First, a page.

January 16: Richard Meux Benson and Charles Gore, Religious; 1915, Bishop of Worcester, of Birmingham, and of Oxford, 1932
January 16, 2011 12 Comments
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About this Commemoration
Richard Meux Benson and Charles Gore are remembered for their role in the revival of Anglican monasticism in the nineteenth century.
Richard Meux Benson, the principal founder of the Society of Saint John the Evangelist, was born on July 6, 1824, in London. As a student at Christ Church, Oxford, he came under the influence of Edward Bouverie Pusey, who became his spiritual mentor and lifelong friend.
In 1849 Benson was ordained a priest and became rector of Cowley, a village neighboring Oxford. In 1866, together with two other priests, he founded the Society of Saint John the Evangelist (SSJE), “a smallbody to realize and intensify the gifts and energies belonging to the whole Church.” SSJE became the first stable religious communityfor men in the Anglican Church since the Reformation, styled as a missionary order patterned on St. Vincent de Paul’s Company of Mission Priests. A branch house was established in Boston in 1870. In 1874 work began in Bombay, and later Poona. By 1880 SSJE had opened a mission house in Cape Town, South Africa, and in 1903 in the Transkei. Benson wrote the original SSJE Rule and served as Superior until 1890.
Charles Gore was born in 1853 in Wimbledon and educated mainly at Oxford. He was ordained in 1876 and served in positions at Cuddeston and Pusey House, Oxford, both of which were focused upon theological education and the formation of clergy. While at Pusey House, Gore founded the Community of the Resurrection, a community for men that sought to combine the rich traditions of the religious life with a lively concern for the demands of ministry in the modern world.
Gore, a prolific writer, was a principal progenitor of liberal Anglo-Catholicism in late nineteenth and early twentieth century Anglicanism. He was concerned to make available to the church the critical scholarship of the age, particularly with respect to the Bible. A second but no less important concern was to prick the conscience of the church and plead for its engagement in the work of social justice for all. Between 1902 and 1919, Gore served successively as bishop of the dioceses of Worcester, Birmingham, and Oxford.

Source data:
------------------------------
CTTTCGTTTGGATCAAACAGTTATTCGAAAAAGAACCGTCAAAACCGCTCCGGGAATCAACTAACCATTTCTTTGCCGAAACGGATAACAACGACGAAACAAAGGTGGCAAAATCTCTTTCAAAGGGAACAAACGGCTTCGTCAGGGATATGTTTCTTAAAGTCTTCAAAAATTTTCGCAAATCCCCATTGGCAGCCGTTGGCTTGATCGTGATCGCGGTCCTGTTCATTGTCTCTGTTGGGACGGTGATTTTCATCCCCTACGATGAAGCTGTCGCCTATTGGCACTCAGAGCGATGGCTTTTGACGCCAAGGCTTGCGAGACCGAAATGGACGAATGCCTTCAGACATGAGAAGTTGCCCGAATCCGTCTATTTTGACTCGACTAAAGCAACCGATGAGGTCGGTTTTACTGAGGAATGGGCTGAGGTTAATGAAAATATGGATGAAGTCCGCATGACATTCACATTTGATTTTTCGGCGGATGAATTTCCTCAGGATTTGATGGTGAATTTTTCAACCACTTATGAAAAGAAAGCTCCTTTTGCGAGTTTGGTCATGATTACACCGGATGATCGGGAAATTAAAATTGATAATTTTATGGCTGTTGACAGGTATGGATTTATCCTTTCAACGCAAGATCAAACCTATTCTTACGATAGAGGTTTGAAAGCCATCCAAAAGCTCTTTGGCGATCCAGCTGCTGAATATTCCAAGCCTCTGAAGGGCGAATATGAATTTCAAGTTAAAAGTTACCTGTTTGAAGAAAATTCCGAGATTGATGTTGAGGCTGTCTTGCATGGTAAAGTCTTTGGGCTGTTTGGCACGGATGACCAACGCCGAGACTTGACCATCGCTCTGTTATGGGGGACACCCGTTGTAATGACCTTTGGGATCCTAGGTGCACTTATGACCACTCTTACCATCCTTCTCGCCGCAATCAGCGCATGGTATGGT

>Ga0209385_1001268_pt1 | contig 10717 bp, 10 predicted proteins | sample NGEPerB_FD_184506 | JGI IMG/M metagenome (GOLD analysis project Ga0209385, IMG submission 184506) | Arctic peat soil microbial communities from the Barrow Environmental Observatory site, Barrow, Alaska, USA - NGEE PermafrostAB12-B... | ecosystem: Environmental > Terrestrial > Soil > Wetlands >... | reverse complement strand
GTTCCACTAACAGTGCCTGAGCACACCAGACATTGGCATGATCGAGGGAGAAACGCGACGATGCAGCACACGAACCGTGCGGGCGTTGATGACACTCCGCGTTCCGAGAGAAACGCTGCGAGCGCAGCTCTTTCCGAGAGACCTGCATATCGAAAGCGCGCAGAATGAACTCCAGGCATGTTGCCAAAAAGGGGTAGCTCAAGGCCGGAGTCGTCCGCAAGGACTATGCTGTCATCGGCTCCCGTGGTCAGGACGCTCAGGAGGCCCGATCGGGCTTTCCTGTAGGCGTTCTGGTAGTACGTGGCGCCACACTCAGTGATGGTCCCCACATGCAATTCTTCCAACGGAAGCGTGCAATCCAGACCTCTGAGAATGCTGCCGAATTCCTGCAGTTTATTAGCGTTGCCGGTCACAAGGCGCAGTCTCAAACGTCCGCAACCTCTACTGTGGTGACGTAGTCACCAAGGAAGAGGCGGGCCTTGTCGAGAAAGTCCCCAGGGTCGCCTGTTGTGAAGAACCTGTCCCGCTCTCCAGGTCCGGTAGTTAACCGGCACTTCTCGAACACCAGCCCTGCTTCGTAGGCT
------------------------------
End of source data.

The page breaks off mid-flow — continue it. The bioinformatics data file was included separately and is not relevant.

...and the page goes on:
I Gracious God, who hast inspired a rich variety of ministries in thy Church: We offer thanks for Richard Meux Benson and Charles Gore, instruments in the revival of Anglican monasticism. Grant that we, following their example, may call for perennial renewal in thy Church through conscious union with Christ, witnessing to the social justice that is a mark of the reign of our Savior Jesus, who is the light of the world; and who liveth and reigneth with thee and the Holy Spirit, one God, for ever and ever. Amen.
II Gracious God, you have inspired a rich variety of ministries in your Church: We give you thanks for Richard Meux Benson and Charles Gore, instruments in the revival of Anglican monasticism. Grant that we, following their example, may call for perennial renewal in your Church through conscious union with Christ, witnessing to the social justice that is a mark of the reign of our Savior Jesus, who is the light of the world; and who lives and reigns with you and the Holy Spirit, one God, for ever and ever. Amen.
1 Kings 19:9–12
1 John 4:7–12
Preface of a Saint (2)
Text from Holy, Women, Holy Men: Celebrating the Saints © 2010 by The Church Pension Fund. Used by permission.
We invite your reflections about this commemoration and its suitability for the official calendar and worship of The Episcopal Church. How did this person’s life witness to the Gospel? How does this person inspire us in Christian life today?
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